City or suburbs?
Since the end of World War II, when suburban life as we now know it came into being, families have struggled with choosing which experience to give their children.
If you had to choose between raising your kids in the city or suburbs, which would you choose? According to a recent Rent.com survey, the answer isn't cut-and-dry. Both locations have pluses and minuses, and parents' attachment to their city or 'burb often dictates where they choose to raise their children.
Of the parents surveyed, 42 percent said they have always lived in the city and are raising their kids there, while nearly the same percentage chose to stay put in the suburbs to raise their families.
Other than having an attachment to bigger backyards and strip centers, how should you decide where to raise your kids? It's not easy, but here are some things to consider when choosing between city and suburban life.
Housing Stock. The most obvious difference between the city and the suburbs is the type of housing stock you can find. Outside the city limits, you'll probably get a little more space for your money, though the types of housing (single family and some condo or townhome developments) may be more limited.
In one of Chicago's North Side neighborhoods, for example, you can get a modern, two-bedroom, one-bathroom condo for $250,000.
But if you're willing to travel 22 miles west of the city, you can get a newly-renovated three-bedroom, three-bathroom home with a yard in Downers Grove, Ill. for the same price. Your decision depends on what's more important for you — space or convenience.
Also remember things that are normally a given in the suburbs — ample room for kids to play, a laundry room or closet and plenty of storage space — are things you'll pay extra for if you live downtown.
Respondents to the Rent.com survey didn't seem worried about the size of homes in the city. Only nine percent of parents cited not having enough space for their family as their biggest concern about city living. They weren't too worried about cost, either; only one in four parents surveyed said cost would be an issue.
Commute. According to a Census report released last year, the average American worker spends over 100 hours per year commuting, and roughly 3.2 million U.S. workers are "extreme commuters" who spend more than three hours commuting to and from work every day. These commutes are no fun, and can take years off your life in the form of stress, high blood pressure and obesity.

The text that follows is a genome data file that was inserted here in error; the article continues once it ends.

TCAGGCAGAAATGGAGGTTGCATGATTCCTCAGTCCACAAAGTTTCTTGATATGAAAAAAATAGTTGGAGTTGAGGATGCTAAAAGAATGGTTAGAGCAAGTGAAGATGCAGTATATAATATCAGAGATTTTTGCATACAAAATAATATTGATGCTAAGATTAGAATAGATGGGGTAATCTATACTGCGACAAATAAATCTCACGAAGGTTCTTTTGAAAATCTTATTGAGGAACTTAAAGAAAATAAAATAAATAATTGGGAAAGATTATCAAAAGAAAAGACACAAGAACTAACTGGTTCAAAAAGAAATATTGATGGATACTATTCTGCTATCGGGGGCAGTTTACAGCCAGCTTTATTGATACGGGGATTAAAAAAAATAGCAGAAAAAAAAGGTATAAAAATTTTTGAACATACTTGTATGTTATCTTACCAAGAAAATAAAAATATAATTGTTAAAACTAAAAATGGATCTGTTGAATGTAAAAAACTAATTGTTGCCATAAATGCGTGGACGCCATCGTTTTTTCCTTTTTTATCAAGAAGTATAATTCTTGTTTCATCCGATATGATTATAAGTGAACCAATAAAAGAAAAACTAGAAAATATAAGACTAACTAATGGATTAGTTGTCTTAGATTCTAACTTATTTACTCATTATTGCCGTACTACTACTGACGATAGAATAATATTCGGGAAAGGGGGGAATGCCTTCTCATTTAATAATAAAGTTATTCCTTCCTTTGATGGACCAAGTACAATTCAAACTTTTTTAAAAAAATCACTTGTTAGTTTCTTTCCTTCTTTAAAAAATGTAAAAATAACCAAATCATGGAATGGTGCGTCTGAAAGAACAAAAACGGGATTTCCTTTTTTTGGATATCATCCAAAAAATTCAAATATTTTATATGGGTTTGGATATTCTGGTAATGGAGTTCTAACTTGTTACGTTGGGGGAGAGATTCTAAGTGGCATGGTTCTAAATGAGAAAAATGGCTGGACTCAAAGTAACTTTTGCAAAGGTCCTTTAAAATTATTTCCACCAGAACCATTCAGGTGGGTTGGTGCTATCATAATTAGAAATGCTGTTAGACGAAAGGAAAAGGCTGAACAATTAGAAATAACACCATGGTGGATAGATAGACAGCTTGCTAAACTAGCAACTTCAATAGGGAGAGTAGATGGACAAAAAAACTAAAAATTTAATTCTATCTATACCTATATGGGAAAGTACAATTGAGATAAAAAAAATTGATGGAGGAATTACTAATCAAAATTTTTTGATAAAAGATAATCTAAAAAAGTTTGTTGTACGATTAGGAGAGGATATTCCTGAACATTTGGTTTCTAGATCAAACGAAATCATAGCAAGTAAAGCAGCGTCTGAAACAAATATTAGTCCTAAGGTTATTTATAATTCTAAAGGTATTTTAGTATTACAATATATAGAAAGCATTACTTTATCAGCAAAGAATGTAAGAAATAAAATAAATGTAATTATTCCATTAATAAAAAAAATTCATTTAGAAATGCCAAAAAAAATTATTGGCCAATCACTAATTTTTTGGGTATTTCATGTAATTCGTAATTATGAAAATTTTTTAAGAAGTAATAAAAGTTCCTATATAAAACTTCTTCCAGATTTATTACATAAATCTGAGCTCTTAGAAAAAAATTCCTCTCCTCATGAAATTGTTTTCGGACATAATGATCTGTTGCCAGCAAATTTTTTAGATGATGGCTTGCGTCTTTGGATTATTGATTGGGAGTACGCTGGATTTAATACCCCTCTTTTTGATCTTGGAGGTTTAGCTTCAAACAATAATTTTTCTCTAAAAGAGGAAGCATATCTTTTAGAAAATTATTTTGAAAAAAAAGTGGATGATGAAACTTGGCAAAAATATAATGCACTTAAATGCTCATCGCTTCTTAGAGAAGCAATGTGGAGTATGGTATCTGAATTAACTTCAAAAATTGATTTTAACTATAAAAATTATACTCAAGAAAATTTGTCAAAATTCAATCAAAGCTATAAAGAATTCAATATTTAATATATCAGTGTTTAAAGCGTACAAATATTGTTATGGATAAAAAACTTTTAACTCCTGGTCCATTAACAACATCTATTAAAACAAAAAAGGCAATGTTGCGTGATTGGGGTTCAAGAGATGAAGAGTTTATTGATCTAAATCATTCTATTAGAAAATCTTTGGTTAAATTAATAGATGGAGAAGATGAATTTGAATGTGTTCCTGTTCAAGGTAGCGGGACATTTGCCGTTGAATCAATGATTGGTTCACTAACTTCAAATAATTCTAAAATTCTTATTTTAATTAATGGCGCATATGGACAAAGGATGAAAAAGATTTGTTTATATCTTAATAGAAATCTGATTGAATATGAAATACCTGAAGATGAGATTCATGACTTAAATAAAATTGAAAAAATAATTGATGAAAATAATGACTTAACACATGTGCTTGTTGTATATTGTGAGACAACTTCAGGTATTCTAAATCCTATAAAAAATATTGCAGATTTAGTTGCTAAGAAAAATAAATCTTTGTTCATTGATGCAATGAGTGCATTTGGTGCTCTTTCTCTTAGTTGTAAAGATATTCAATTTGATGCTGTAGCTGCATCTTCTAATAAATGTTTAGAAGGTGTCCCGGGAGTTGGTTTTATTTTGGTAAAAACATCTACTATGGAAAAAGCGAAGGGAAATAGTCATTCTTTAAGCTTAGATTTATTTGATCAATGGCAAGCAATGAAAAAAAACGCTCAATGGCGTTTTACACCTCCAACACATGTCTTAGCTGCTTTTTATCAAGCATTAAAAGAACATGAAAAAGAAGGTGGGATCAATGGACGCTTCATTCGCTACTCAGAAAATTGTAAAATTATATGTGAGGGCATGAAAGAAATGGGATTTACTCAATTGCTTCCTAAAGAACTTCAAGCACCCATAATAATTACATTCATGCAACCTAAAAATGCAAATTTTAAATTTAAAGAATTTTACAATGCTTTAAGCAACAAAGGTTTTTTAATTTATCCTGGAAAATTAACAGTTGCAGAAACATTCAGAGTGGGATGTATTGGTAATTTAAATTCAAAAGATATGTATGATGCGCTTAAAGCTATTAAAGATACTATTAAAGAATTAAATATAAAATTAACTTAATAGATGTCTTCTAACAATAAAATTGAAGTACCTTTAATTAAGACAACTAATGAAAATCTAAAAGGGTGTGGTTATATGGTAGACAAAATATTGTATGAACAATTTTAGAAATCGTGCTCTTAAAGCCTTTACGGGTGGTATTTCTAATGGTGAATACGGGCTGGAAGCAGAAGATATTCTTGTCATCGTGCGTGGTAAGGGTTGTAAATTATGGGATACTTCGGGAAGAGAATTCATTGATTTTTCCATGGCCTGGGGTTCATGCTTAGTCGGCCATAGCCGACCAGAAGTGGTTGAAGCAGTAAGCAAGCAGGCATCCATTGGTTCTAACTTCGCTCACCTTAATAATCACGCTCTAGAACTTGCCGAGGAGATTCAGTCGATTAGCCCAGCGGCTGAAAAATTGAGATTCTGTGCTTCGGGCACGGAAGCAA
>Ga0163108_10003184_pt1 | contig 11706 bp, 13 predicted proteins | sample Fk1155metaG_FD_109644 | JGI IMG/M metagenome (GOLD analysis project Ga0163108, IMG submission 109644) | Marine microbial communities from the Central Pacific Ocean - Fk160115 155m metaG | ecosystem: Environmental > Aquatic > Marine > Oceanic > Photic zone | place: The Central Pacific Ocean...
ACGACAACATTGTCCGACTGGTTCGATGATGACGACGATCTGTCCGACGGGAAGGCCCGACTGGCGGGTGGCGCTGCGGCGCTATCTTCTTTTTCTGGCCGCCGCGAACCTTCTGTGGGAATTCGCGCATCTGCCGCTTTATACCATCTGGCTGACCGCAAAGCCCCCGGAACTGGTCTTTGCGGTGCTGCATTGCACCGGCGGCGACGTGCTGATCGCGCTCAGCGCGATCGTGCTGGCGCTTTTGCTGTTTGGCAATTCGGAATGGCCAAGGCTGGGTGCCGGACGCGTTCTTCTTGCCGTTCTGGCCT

The prospect of a long commute keeps many parents from moving out to the 'burbs. Many large companies have offices in big cities, and that means more job prospects for parents. Working and living in the same city translates to shorter commutes and more time spent with family and friends, and some would give up suburban space for the chance to walk or bike to work.
To go back to our Chicago example, you work near Downers Grove, the smart decision may be to buy the bigger house, even though you'd prefer to live in a downtown Chicago condo simply because the reverse commute traffic will eat up at least two hours of your day.
But don't despair if you have your heart set on living in the suburbs — you may be in luck. According to the Brookings Institute, more than 45 percent of jobs lie at least 10 miles outside downtown city areas. Today more than ever, parents have a good chance of finding a job close to their suburban home, or a company that allows telecommuting.
Lifestyle. There's no doubt that living in the city is much different than living in the suburbs. Big cities tend to be more diverse, and that's reflected in the food, art and people who live there. Nearly 40 percent of respondents to the Rent.com survey believe access to this diverse culture is the biggest advantage to living in the city versus the suburbs, and 12 percent believe this diverse population is more conducive to raising kids.
Even better, a lot of this stuff is right outside your door. When my husband and I decided to have kids, we made the move to the suburbs. It's been great, but we certainly miss being able to walk two blocks in every direction and find a great ethnic restaurant, an independent theater production, a summer sidewalk fest, or a boutique selling local art.
Living in the suburbs requires a lot more driving, even if you're not commuting to work.
The suburbs may lack culture, but for many parents raising kids in the 'burbs feels like a safer choice. The survey revealed 46 percent of parents believe living in a suburb or smaller town offers the advantage of a safe neighborhood, and 56 percent revealed safety is their biggest concern when looking for an apartment or home in the city.
Both the city and suburbs offer perks for parents, but ultimately it's all about where you and your family are most comfortable. Depending on where you live, factors like schools, recreational activities for kids and religious centers may also play a part in your decision.
If it's any help, consider the parents in the Rent.com survey. Suburban parents were more satisfied with their choice to raise kids outside the city, with 46 percent of them saying they would make the same choice again. Only 34 percent of city parents felt the same way, and 18 percent would instead raise their kids in the suburbs if they had to make the choice again.
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